You can’t always fire an employee who badmouths you online.
It’s a common reaction. An employee bad-mouths you and your business on Facebook. So you fire her.
Before the time of social media (and the internet), I was in college. I also worked a job after school where I had a boss who was a strange, quirky person.
I did a good job, but he was not exactly someone I enjoyed being around. I wasn’t the only one: my co-workers and I would laugh about some of his idiosyncrasies on our commute home on the ferry.
I’m pretty sure he overheard one day (or someone else who mutually knew us heard) because when we returned to work the next day, he was pretty upset with us. My co-worker was fired. I wasn’t, but it was clear that I was going to hit a dead-end soon.
So I moved on a little while later. But I always felt bad about it. I am not gossipy by nature, and I upset someone unintentionally. He was weird, but I didn’t mean to hurt his feelings.
Anyway, now I’m a boss and a business owner, and I try to hire people whom I enjoy working with. I would probably see a couple of teenagers making fun of me as annoying. I certainly wouldn’t feel like paying them my hard-earned profits in wages if they were ungrateful for it.
But if an employee is critical of your business online, you have to be careful. You cannot just fire them in certain circumstances. As always, it is situation-dependent. So watch the video below to get an idea of when you have to call a lawyer before sacking a snickering ingrate.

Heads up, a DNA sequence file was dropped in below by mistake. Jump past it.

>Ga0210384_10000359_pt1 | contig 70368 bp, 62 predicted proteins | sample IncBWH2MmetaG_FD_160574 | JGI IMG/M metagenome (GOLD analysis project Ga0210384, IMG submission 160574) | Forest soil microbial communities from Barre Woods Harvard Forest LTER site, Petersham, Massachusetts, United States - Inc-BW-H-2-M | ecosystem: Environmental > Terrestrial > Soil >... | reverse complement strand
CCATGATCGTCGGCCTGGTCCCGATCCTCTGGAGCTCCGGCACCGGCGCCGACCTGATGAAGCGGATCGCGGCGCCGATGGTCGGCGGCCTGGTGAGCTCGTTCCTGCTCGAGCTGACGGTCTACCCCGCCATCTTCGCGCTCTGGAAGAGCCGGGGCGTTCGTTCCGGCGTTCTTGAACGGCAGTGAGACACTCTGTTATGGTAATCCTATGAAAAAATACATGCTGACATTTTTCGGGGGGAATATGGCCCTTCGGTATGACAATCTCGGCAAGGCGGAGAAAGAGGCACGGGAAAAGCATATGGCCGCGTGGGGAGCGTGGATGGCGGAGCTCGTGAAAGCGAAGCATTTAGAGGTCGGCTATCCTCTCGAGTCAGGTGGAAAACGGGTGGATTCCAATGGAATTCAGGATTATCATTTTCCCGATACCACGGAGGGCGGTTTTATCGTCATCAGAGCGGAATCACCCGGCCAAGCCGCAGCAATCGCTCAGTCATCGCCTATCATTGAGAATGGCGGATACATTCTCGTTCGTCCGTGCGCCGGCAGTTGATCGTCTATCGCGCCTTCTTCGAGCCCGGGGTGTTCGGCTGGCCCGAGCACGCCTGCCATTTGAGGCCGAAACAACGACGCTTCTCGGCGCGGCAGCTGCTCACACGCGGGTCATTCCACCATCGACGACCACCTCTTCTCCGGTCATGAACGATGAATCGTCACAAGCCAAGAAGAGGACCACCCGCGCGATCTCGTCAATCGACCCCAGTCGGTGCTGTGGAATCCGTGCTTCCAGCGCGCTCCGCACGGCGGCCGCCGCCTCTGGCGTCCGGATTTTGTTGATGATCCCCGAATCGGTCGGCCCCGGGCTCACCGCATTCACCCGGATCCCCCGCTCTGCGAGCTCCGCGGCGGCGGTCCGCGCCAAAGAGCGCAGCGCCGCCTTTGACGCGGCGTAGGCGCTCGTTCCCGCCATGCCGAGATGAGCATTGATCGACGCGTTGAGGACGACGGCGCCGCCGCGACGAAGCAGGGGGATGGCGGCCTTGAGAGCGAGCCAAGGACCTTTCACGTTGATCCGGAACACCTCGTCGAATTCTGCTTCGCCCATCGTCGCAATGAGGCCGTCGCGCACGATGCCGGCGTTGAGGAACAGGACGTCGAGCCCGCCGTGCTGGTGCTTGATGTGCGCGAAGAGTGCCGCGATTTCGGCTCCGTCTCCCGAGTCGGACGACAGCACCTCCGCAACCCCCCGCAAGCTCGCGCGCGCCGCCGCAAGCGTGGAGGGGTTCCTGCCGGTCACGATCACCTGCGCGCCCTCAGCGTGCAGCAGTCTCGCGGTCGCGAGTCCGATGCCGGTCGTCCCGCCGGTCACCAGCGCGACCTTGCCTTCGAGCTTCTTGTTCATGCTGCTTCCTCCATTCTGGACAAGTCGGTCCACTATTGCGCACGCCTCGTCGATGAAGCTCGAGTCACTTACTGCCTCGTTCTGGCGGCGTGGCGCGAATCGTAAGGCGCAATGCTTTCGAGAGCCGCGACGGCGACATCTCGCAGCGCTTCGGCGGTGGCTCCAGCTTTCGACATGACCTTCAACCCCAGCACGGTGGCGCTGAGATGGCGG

My employee posted on Facebook criticizing my business. Can I fire her?
Not unless you want to be on the losing side of a wrongful termination suit.
Many states, like California, have laws that prevent wrongful termination in violation of public policies.
Free speech and free association online are protected activities by public policy.
Also, the National Labor Relations Act prohibits employers from retaliating against employees for communicating with each other about the terms and conditions of their employment.
These protections extend to online communications as well.
Getting sued over something so petty is expensive.
Instead, why not use those words as constructive criticism to improve your business?
Then advertise it to social media and your workforce. Voila! Good PR and good will with your employees.
Maybe We Can Help. Request Your Consultation Today.
Alicia I. Dearn is the founder of Bellatrix PC, a woman-owned law firm with offices in Missouri and California. Bellatrix PC handles lawsuits and business transactions. We advise in business, employment, real estate, intellectual property, civil litigation, and election law.
The articles published by Bellatrix PC are for informational purposes only and do not constitute legal advice. If you have a legal issue, please get competent advice from a licensed attorney in your jurisdiction. Use of Bellatrix PC's site is subject to our Attorney Advertising Disclaimers.